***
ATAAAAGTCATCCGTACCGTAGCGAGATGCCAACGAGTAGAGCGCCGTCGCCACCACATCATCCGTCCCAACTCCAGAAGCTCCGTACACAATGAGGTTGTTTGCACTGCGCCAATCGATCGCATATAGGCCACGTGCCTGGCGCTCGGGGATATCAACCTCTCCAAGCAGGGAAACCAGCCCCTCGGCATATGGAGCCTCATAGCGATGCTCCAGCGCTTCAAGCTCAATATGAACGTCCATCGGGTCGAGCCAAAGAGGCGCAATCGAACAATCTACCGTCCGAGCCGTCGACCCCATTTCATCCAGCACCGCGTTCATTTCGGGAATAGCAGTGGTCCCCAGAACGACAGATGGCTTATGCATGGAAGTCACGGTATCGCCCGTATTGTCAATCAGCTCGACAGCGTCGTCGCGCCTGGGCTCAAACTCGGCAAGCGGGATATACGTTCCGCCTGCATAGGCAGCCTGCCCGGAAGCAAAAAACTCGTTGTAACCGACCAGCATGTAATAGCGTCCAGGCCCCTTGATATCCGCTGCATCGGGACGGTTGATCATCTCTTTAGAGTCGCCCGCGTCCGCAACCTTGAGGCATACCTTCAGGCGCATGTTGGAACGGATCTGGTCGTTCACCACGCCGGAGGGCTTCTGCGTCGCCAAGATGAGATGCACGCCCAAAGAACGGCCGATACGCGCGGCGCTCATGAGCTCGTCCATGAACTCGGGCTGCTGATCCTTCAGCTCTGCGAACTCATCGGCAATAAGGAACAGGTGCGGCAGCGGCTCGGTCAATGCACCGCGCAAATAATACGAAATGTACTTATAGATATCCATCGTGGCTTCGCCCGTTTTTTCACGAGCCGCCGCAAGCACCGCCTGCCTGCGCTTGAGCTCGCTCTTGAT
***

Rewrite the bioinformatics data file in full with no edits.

ATAAAAGTCATCCGTACCGTAGCGAGATGCCAACGAGTAGAGCGCCGTCGCCACCACATCATCCGTCCCAACTCCAGAAGCTCCGTACACAATGAGGTTGTTTGCACTGCGCCAATCGATCGCATATAGGCCACGTGCCTGGCGCTCGGGGATATCAACCTCTCCAAGCAGGGAAACCAGCCCCTCGGCATATGGAGCCTCATAGCGATGCTCCAGCGCTTCAAGCTCAATATGAACGTCCATCGGGTCGAGCCAAAGAGGCGCAATCGAACAATCTACCGTCCGAGCCGTCGACCCCATTTCATCCAGCACCGCGTTCATTTCGGGAATAGCAGTGGTCCCCAGAACGACAGATGGCTTATGCATGGAAGTCACGGTATCGCCCGTATTGTCAATCAGCTCGACAGCGTCGTCGCGCCTGGGCTCAAACTCGGCAAGCGGGATATACGTTCCGCCTGCATAGGCAGCCTGCCCGGAAGCAAAAAACTCGTTGTAACCGACCAGCATGTAATAGCGTCCAGGCCCCTTGATATCCGCTGCATCGGGACGGTTGATCATCTCTTTAGAGTCGCCCGCGTCCGCAACCTTGAGGCATACCTTCAGGCGCATGTTGGAACGGATCTGGTCGTTCACCACGCCGGAGGGCTTCTGCGTCGCCAAGATGAGATGCACGCCCAAAGAACGGCCGATACGCGCGGCGCTCATGAGCTCGTCCATGAACTCGGGCTGCTGATCCTTCAGCTCTGCGAACTCATCGGCAATAAGGAACAGGTGCGGCAGCGGCTCGGTCAATGCACCGCGCAAATAATACGAAATGTACTTATAGATATCCATCGTGGCTTCGCCCGTTTTTTCACGAGCCGCCGCAAGCACCGCCTGCCTGCGCTTGAGCTCGCTCTTGAT